Is Plant-based Fake Meat Actually Bad for You?
Vegan style imitation meats are making their way into all kinds of restaurants lately, but are these fake foods actually good for you? This year so far, over 9000 restaurants nationwide had either included some kind of non-meat meat into their menu's thanks to companies like Beyond Meat and Impossible foods. But just like vaping, the effects of long term consumption have not been fully realized.
Beyond Meat and Impossible Foods have come under increased scrutiny over how their products are made. The companies use genetically modified yeast to produce the soy leghemoglobin, or “heme,” that gives its burger a meat-like flavor. Earlier this year, the World Health Organization said that eating heme has been linked with the formation of carcinogens in the gut.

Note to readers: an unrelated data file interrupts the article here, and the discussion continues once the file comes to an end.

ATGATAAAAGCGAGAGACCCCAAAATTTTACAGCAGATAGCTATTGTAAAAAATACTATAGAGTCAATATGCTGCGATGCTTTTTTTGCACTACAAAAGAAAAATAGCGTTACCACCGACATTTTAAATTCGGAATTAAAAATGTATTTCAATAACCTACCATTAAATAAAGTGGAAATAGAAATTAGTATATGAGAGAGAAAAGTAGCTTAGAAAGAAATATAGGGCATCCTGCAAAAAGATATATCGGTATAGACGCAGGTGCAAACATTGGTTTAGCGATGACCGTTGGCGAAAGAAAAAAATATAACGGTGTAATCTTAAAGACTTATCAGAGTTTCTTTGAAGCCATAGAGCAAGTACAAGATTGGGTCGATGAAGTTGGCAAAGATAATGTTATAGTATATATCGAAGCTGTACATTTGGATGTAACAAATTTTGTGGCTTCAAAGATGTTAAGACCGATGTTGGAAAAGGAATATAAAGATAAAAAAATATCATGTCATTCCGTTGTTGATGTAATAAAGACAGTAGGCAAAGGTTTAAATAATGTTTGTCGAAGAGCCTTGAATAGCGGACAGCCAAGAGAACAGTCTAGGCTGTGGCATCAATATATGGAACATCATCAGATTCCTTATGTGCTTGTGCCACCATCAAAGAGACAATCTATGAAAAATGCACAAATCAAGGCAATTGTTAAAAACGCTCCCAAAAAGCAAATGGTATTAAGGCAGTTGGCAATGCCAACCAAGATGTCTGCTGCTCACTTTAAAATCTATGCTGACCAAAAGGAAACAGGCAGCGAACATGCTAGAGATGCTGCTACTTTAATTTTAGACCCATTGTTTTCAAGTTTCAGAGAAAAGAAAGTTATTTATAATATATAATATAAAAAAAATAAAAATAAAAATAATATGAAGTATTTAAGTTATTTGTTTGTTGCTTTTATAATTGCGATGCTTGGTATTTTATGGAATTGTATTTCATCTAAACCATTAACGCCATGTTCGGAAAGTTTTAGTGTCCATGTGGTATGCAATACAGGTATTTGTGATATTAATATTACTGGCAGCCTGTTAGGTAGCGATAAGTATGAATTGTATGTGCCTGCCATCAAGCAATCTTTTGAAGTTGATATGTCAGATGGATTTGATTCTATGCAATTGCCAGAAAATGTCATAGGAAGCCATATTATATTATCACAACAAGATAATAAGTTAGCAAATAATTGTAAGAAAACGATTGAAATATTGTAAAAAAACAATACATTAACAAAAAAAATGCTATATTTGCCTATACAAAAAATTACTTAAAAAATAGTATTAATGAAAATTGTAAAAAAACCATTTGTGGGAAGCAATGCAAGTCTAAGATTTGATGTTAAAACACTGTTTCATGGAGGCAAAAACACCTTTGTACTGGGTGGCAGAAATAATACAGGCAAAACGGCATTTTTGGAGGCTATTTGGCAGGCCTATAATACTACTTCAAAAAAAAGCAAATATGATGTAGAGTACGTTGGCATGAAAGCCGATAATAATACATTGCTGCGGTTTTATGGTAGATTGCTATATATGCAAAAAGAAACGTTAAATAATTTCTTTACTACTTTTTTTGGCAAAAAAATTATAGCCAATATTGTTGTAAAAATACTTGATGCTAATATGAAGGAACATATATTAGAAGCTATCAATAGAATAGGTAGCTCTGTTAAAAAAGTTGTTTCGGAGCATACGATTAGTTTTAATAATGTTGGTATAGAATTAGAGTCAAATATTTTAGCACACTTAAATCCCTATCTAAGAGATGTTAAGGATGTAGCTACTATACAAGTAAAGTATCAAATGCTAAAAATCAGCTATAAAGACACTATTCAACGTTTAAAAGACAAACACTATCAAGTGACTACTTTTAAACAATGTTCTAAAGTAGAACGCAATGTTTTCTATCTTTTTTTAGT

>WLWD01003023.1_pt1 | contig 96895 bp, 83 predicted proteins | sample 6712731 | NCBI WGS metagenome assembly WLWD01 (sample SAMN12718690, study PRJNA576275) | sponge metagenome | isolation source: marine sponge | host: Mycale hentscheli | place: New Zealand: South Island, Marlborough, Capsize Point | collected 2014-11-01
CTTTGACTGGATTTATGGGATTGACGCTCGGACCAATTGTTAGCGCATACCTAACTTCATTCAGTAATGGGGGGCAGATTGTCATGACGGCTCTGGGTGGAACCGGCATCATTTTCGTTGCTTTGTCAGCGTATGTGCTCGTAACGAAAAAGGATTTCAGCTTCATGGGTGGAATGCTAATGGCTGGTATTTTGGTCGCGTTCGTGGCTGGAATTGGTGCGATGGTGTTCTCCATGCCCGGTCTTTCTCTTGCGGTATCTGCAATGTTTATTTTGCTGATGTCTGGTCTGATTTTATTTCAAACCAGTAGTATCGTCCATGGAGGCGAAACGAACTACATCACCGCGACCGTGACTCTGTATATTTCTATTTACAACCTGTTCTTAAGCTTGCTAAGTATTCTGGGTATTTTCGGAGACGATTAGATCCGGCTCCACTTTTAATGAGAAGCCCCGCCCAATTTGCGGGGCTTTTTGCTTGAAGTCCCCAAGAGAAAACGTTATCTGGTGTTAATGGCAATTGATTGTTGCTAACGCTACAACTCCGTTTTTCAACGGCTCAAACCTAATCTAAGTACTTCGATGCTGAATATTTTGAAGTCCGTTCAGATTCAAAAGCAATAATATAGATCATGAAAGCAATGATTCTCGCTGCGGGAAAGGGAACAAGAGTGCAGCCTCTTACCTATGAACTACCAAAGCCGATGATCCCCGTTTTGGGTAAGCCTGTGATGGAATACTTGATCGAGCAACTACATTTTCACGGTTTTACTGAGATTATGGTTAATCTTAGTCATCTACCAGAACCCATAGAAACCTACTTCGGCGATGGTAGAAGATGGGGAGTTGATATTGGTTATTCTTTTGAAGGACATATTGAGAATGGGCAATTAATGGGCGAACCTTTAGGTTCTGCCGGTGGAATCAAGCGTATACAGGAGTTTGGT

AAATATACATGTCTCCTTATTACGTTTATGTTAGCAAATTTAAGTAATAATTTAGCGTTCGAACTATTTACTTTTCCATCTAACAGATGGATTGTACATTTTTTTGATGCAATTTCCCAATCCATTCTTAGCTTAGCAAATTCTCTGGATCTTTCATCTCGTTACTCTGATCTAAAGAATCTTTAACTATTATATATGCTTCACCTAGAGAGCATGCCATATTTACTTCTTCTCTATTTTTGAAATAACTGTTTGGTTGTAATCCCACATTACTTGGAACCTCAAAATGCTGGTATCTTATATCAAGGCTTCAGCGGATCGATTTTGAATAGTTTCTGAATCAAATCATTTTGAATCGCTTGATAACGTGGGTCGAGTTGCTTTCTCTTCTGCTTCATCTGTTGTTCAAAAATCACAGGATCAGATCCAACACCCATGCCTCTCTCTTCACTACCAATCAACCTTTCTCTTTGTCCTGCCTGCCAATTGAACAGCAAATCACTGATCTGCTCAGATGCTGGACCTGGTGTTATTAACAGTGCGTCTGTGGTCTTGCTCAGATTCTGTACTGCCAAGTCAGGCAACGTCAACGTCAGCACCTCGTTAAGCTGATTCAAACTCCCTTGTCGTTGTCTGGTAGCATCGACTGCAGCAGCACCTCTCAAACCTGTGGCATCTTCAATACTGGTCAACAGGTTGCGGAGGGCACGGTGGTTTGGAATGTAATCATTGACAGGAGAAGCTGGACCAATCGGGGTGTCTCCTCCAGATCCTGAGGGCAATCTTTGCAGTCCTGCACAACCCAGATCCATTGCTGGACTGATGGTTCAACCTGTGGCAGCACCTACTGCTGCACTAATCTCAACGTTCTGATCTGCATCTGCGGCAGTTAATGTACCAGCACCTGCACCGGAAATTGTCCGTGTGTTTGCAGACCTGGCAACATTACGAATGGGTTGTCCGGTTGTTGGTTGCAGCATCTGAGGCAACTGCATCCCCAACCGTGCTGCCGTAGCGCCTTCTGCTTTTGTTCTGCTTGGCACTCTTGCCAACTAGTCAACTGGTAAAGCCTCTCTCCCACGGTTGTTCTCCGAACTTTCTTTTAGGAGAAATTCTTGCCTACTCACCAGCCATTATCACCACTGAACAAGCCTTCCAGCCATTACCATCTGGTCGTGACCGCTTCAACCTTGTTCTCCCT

John Mackey, CEO and cofounder of Whole Foods told CNBC, “If you look at the ingredients, they are super-highly processed foods. I don’t think eating highly processed foods is healthy. I think people thrive on eating whole foods...As for health, I will not endorse that, and that is about as big a criticism that I will do in public.”
As the founder of company in DIRECT competition with Miracle Meats, I can see how Mackey can seem a little biased on the issue, but he does have a point. The more chemicals you put into something just to make it edible, the less 'healthy' that something will be.
So if you're looking for a healthier way to go meatless, you might want to try tofu or some other soy-based alternatives instead.